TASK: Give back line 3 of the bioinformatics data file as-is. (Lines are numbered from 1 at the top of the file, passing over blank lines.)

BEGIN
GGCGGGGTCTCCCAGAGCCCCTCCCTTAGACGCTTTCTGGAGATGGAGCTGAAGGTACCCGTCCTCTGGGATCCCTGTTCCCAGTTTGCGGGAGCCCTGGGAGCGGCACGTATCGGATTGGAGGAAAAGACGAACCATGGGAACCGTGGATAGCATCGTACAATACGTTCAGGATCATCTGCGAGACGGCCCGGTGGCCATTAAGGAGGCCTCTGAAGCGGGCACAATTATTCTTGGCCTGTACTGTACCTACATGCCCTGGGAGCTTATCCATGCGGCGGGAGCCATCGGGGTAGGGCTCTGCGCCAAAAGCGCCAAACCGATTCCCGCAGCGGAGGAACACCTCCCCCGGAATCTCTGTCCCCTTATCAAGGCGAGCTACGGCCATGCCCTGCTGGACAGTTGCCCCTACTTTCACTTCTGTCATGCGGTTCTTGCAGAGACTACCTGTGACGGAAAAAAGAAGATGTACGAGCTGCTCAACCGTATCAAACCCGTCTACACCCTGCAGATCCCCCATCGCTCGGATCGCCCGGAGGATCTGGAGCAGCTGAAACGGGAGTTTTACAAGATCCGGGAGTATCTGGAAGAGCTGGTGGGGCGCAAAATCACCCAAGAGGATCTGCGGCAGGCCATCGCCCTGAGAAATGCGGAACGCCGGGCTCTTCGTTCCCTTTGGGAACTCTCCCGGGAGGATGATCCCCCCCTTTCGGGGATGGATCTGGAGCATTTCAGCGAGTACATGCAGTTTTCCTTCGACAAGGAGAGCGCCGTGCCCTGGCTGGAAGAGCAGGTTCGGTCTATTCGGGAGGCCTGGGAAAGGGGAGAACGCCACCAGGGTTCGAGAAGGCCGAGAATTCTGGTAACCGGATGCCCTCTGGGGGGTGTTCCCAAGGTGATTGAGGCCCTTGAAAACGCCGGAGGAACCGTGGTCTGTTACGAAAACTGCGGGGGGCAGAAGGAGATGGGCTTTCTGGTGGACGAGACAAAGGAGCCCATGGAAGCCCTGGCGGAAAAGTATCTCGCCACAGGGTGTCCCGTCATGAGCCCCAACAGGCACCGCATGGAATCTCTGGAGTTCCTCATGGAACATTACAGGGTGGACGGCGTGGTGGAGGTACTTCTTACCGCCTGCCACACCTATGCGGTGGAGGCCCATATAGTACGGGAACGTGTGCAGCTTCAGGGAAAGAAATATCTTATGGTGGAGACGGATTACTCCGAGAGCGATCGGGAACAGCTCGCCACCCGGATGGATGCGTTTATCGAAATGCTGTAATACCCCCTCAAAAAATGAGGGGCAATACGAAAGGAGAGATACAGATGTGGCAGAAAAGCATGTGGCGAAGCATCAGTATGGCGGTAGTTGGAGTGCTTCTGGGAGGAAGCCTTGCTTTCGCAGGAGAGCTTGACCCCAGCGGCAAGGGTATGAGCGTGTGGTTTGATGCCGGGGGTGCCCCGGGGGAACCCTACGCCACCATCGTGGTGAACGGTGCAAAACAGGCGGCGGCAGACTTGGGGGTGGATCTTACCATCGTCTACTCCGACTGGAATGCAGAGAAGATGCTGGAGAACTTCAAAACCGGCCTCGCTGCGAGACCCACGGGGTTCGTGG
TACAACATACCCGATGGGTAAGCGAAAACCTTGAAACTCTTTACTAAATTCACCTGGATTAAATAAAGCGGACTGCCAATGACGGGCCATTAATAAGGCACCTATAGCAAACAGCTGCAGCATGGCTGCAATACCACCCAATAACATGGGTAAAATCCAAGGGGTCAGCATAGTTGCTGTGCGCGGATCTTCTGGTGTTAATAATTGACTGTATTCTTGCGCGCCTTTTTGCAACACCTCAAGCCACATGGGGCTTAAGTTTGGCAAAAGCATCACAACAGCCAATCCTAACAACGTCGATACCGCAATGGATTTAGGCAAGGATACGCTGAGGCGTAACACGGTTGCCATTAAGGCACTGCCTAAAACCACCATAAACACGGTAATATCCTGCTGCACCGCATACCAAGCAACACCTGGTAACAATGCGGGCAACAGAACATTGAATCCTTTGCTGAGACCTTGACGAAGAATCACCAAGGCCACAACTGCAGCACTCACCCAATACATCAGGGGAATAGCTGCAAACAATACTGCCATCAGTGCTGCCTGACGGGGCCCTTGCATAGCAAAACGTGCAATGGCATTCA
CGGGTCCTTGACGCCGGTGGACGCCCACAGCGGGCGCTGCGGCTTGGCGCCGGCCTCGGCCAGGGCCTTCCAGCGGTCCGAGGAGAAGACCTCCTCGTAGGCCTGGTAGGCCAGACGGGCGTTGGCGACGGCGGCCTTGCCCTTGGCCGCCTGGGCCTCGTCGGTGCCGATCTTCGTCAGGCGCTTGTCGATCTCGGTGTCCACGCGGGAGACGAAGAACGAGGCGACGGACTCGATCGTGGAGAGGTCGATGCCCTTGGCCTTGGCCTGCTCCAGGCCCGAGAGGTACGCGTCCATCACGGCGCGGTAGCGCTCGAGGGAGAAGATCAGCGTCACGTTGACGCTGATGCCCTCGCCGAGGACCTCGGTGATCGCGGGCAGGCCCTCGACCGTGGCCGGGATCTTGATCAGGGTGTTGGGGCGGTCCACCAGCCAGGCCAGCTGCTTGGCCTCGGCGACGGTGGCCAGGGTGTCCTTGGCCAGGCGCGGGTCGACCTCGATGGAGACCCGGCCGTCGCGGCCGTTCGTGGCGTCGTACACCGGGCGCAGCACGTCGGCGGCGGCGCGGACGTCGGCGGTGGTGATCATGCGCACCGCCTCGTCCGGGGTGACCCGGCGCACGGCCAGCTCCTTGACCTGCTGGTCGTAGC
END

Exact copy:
CGGGTCCTTGACGCCGGTGGACGCCCACAGCGGGCGCTGCGGCTTGGCGCCGGCCTCGGCCAGGGCCTTCCAGCGGTCCGAGGAGAAGACCTCCTCGTAGGCCTGGTAGGCCAGACGGGCGTTGGCGACGGCGGCCTTGCCCTTGGCCGCCTGGGCCTCGTCGGTGCCGATCTTCGTCAGGCGCTTGTCGATCTCGGTGTCCACGCGGGAGACGAAGAACGAGGCGACGGACTCGATCGTGGAGAGGTCGATGCCCTTGGCCTTGGCCTGCTCCAGGCCCGAGAGGTACGCGTCCATCACGGCGCGGTAGCGCTCGAGGGAGAAGATCAGCGTCACGTTGACGCTGATGCCCTCGCCGAGGACCTCGGTGATCGCGGGCAGGCCCTCGACCGTGGCCGGGATCTTGATCAGGGTGTTGGGGCGGTCCACCAGCCAGGCCAGCTGCTTGGCCTCGGCGACGGTGGCCAGGGTGTCCTTGGCCAGGCGCGGGTCGACCTCGATGGAGACCCGGCCGTCGCGGCCGTTCGTGGCGTCGTACACCGGGCGCAGCACGTCGGCGGCGGCGCGGACGTCGGCGGTGGTGATCATGCGCACCGCCTCGTCCGGGGTGACCCGGCGCACGGCCAGCTCCTTGACCTGCTGGTCGTAGC